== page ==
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Lysistrata Essay Research Paper LysistrataAristophanes was a

Lysistrata Essay, Research Paper


Aristophanes was a comedy poet in the fourth century B.C.

during the time of the Peloponnesian War. Aristophanes’ writing style in this play seems to be cynical, and suggesting the far-out. This is a kind of absurd and funny Aristophanes’ comedy in which the main characters, the heroes of the story, are women. And these are very smart women.

This is a comedy showing a powerfully women named Lysistrata, who is the lead character of the play. It portrays Athenian Lysistrata and the women of Athens

teaming up with the women of Sparta to force their husbands to end the

Peloponnesian War.

To make the men agree to a peace treaty, the women seized the

Stronghold, where Athens’ money reserves are kept, and prevented the

men from spending the rest of it on the war. After that, they basically fend off an

attack on the money stronghold by the old men who stayed back in Athens

while the young studly men are out on campaign. So when their husbands return

from battle, the women refuse to have sex with them. This sex strike,

which is portrayed in a series of (poorly) exaggerated and blatant sexual

innuendoes, finally convinces the men of Athens and Sparta to agree to a

peace treaty.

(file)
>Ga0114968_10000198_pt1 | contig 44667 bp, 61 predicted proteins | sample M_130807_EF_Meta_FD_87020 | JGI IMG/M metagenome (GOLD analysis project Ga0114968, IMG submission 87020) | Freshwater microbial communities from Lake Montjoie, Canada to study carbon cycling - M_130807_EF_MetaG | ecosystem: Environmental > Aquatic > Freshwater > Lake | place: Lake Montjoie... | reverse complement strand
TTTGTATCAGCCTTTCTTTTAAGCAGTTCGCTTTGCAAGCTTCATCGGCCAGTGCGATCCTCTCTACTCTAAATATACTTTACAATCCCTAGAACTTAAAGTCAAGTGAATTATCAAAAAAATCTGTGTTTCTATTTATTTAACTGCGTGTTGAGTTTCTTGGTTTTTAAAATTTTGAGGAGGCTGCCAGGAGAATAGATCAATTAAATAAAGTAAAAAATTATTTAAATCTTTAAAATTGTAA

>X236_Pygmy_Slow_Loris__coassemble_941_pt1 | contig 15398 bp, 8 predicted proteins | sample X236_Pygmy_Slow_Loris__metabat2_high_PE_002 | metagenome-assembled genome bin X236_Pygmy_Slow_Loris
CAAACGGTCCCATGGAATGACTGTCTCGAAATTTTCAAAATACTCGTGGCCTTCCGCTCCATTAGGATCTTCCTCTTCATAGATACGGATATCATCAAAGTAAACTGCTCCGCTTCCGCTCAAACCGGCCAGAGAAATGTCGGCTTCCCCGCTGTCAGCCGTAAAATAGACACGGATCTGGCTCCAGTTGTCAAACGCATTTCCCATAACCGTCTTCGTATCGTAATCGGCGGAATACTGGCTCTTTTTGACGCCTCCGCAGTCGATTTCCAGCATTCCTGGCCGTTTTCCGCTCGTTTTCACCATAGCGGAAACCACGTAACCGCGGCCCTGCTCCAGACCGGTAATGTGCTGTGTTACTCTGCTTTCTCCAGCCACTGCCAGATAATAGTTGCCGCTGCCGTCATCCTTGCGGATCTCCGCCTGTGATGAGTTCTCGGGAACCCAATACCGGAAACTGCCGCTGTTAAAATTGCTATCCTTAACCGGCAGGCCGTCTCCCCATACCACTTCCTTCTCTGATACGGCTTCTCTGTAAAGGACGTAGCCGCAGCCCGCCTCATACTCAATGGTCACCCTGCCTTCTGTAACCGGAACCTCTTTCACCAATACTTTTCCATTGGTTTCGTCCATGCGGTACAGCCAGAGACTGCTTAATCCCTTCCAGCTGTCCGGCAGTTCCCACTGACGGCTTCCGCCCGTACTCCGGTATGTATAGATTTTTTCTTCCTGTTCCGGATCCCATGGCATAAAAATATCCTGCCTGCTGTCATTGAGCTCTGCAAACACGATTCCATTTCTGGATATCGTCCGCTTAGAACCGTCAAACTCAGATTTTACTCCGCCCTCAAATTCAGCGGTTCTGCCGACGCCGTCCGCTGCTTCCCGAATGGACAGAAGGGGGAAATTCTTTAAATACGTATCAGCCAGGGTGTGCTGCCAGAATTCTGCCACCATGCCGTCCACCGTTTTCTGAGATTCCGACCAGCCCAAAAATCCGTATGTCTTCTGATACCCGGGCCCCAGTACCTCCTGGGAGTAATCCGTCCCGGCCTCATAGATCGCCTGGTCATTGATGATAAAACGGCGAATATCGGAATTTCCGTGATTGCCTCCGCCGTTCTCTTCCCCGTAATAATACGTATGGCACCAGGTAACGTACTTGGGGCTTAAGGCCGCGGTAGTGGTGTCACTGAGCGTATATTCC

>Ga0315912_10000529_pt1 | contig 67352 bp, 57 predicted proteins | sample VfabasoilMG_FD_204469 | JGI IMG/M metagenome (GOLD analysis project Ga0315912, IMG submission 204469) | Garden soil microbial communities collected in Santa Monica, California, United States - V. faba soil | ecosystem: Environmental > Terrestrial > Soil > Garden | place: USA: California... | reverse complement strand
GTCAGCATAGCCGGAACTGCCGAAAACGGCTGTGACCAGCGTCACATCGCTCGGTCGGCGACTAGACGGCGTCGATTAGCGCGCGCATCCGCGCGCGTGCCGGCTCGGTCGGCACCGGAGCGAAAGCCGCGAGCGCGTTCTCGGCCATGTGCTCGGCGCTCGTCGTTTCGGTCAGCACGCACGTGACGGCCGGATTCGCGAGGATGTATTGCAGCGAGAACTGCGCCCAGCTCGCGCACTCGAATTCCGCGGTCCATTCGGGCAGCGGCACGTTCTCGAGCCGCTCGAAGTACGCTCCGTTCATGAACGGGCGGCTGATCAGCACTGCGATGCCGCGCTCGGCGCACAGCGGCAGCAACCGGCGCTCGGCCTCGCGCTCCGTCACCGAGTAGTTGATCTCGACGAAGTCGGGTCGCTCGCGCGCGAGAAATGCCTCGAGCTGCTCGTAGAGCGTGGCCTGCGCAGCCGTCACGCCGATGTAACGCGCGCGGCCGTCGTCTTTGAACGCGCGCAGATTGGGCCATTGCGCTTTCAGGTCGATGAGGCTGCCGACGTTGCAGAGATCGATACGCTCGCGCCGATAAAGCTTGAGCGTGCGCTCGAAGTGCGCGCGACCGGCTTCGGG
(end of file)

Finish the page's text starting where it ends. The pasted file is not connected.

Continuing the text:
The Lysistrata shows the women of Athena acting bravely and even aggressively against

men who seem insistent on ruining the city-state by prolonging what the women feel is a

pointless war and excessively expending reserves stored in the

Acropolis. All of this in turn added to the breakdown of their family life

by staying away from home for long stretches while on military

campaign. In between fighting the men would come home when they could, sexually relieve themselves, and then leave again to continue a senseless war.

This plays in showing how the women challenge the masculine role model to preserve the

traditional way of life of the community. Somehow when the women become

challenged themselves, they take on the masculine characteristics and

attitudes and defeat the men physically, mentally but most of all

strategically. They prove that neither side benefits from it, just that in the end one side loses more than the other side.

It’s easy to see why fourth century B.C. Athenian women would get tired

of their men leaving. Most Athenian women married in their teens and

never had to be on their own, and probably wouldn’t know what to do if

they did land on their own. They relied on the men for support in all aspects of the word. When the men left for war, some wouldn t return because of death or being captured as prisoners. So now a widow finds herself on her own, probably with children, and no one to take care of her or her children. If she was lucky she might be able to enter her male children as a journeyman/ward to a wealthy family (who either have no male children,

or most likely lost their son(s) in one of the wars) that will raise

him. The widow has few prospects. The lucky ones, if pretty, young and attractive enough might be able to remarry. But her lot isn’t too promising. She maybe could have the old men left back in town or hope someone would want a widow. Most men probably wouldn t when you could get a fresh new one.

According to Lysistrata it is easier to solving world peace, politics stop wars and fighting than the women’s work of sorting out

wool. If you just stop war, it’s settled, but with wool all tangles

must be physically labored out by hand. She is showing that women’s work is never done.

Lysistrata insists that women have the intelligence and judgment to